Three New Maine Clambake Books to Come! (And a Giveaway!)

by Barb, sitting in her front porch in Boothbay Harbor, Maine on the most gorgeous day

I’m thrilled to announce that Kensington has asked me to write three new Maine Clambake Mysteries after Book 6, Stowed Away, coming December 26, 2017. And, bonus for me, and I hope for you, there will also be a second Christmas-themed novella. I’m so happy to have the opportunity to tell more stories about Julia Snowden, her family and their friends and Busman’s Harbor, Maine.

In September, 2014, when I announced books four through six, I thought I knew what those books were about. You can read my descriptions here. The first two, Fogged In and Iced Under did get written, though the title of Fogged Inn changed slightly. The third book, Elvered After did not.

The original plan was to set three books during the tourist season–Clammed Up, Boiled Over, and Musseled Out–and three in the off season. But then I had the chance to write my first Christmas-themed novella, “Nogged Off,” and that made three Maine Clambake stories that took place in the fog, ice, and snow. So my editor at Kensington, John Scognamiglio, and I decided we needed to get back to sunshine and lighthouses and clams with book six.

Kensington also felt that most people wouldn’t know what elvers are, and when they discovered they’re tiny, transparent baby eels, it wouldn’t help the book’s appeal. (Not to mention, what would be on the cover?) I, on the other hand still love the story. Did you know that the elver fishery is the second largest by revenue in Maine? That opposite of most sea animals, eels go to the salt water of the Sargasso Sea to spawn and return to the fresh water of Maine’s rivers to mature? That a Mainer with an hard-to-get elver license and a place on a river to fish can make a year’s income in nine weeks? That the elvers are sold to eel farms in Asia to become sushi and other delicacies? That elvers are worth $350 a pound and the business is transacted in cash, so people are walking around the docks with tens of thousands of dollars in cash in their pockets? Plenty of reasons to kill someone, right?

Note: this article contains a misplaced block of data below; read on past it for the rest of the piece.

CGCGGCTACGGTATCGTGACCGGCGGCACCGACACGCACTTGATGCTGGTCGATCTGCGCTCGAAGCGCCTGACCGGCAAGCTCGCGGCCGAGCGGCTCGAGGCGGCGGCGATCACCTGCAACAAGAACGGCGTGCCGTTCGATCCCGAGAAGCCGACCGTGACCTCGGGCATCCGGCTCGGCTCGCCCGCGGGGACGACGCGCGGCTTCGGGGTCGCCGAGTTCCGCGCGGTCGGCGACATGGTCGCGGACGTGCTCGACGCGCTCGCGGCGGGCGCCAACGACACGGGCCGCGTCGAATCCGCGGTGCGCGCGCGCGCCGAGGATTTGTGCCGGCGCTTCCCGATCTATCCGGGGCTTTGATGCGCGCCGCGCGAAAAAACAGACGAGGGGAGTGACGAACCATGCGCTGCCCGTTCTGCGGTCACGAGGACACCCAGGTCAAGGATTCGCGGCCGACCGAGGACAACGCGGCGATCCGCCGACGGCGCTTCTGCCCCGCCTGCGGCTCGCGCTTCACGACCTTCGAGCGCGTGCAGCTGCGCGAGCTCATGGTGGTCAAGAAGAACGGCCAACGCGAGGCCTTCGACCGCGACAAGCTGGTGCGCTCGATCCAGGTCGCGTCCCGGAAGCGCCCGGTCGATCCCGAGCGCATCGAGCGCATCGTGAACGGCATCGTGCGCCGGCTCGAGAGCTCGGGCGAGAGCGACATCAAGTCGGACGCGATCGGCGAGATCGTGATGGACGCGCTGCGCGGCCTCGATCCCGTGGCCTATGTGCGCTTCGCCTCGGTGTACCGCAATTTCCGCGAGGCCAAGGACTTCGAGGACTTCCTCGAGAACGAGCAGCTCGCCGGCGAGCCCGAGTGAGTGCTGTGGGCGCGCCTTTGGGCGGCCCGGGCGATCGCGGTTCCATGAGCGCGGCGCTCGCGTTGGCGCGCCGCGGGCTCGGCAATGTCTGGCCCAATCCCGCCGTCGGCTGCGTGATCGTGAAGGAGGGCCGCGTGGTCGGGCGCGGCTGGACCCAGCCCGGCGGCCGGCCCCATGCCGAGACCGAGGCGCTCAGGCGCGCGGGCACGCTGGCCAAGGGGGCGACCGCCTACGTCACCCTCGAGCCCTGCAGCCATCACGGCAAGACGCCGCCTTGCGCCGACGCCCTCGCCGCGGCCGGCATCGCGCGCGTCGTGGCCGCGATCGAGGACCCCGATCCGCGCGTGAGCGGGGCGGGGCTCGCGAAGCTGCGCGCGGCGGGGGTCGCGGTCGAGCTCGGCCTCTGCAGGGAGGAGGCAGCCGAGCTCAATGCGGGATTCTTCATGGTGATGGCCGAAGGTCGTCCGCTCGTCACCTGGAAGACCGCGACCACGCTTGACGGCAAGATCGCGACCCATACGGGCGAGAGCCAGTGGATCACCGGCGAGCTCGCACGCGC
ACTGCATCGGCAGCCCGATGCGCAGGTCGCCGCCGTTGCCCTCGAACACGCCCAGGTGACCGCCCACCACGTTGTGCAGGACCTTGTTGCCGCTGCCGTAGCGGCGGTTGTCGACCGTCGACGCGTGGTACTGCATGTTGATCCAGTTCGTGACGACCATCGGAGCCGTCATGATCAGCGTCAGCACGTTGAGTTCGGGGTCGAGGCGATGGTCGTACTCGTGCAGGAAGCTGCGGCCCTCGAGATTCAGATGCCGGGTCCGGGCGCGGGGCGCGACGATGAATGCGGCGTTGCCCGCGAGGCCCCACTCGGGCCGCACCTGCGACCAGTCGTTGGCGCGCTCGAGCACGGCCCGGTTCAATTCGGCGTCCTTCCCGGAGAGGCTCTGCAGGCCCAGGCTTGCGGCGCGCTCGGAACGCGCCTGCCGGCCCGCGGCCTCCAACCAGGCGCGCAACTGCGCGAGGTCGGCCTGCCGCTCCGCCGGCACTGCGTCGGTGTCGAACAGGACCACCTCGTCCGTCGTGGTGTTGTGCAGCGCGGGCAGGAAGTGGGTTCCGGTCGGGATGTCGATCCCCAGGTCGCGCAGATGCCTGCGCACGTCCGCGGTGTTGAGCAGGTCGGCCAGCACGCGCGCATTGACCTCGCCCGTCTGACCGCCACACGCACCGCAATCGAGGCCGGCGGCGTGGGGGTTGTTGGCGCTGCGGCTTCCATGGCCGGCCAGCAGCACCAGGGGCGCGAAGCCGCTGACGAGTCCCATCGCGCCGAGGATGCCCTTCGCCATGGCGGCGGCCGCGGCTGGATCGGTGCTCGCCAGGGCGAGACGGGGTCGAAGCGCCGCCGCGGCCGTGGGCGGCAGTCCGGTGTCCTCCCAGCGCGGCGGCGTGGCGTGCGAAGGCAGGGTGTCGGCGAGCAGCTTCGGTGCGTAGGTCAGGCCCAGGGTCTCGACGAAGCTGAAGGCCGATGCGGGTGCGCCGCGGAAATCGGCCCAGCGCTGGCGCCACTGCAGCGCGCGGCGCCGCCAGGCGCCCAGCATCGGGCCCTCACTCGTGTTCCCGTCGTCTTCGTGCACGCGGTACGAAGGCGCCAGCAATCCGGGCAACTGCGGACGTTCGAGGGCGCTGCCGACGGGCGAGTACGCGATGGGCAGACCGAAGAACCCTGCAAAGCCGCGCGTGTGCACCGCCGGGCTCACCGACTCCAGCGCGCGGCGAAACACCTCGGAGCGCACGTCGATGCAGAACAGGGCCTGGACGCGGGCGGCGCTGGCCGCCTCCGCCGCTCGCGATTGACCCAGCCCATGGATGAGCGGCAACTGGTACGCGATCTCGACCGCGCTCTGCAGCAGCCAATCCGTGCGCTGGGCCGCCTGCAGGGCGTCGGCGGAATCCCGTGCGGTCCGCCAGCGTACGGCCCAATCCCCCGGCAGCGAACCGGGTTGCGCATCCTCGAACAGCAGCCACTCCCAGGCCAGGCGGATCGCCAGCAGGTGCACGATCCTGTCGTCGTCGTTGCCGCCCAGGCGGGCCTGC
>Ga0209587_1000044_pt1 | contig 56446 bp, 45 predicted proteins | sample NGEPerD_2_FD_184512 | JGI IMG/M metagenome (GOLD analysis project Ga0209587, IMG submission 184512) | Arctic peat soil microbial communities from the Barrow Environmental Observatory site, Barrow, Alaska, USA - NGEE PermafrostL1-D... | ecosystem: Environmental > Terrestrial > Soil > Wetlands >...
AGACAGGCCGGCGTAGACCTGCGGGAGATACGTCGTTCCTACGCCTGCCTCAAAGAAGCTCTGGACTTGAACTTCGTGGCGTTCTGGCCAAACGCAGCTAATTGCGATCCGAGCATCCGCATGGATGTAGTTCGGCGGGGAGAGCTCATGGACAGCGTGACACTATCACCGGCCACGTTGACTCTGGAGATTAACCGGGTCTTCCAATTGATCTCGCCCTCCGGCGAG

But I’ll reluctantly put the elvers aside for now to explore other aspects of life on the Maine coast. And try to answer some burning questions, for example…

  • Are Julia and Chris going to make it?
  • Will the Snowdens rebuild Windsholme, the mansion on their private island?
  • Will Julia’s mother’s extended family be in more books?
  • What’s up with Julia’s father’s family? Don’t they live in Busman’s Harbor? Are we ever going to meet them?
  • And Chris’s family. Why does he never talk about them, even when asked directly?

I know some of the answers, but not all of them, and I can’t wait to find out.

I do know what’s in the holiday novella, which is my current WIP, but I’m not telling!

Readers: Do you have any feelings about the burning questions above? Is there anything you’d like to say about what you hope happens in the Snowden family saga? Let me know and one commenter on the blog will win a Snowden Family Clambake tote bag.

There are also three chances to win a tote bag offered in my newsletter, where I announced the new contract today. If you’d like to sign up for my (very occasional) e-mails, you can do so here.

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Novella Update

Barb, suffering away in lovely Key West. (Okay, not really.)

In August I announced that I was writing a Christmas novella for Kensington. At the time, I brimmed with optimism. Since my short stories are always too long, and my novels always too short, I thought the novella might be my natural home in the fiction world. In my blog post, I said I would check back in.

Since the novella is done and due on Friday, I thought this might be the time.

First things first, a cover reveal.

Eggnog Murder Comp

What do you think? I really like it. It fits with Leslie Meier‘s covers, and also quite nicely with the previous Christmas collections Kensington has published featuring Joanne Fluke, Laura Levine and Leslie. I am thrilled to be included, along with Leslie and Lee Hollis. I love the little skull floating in the eggnog cup.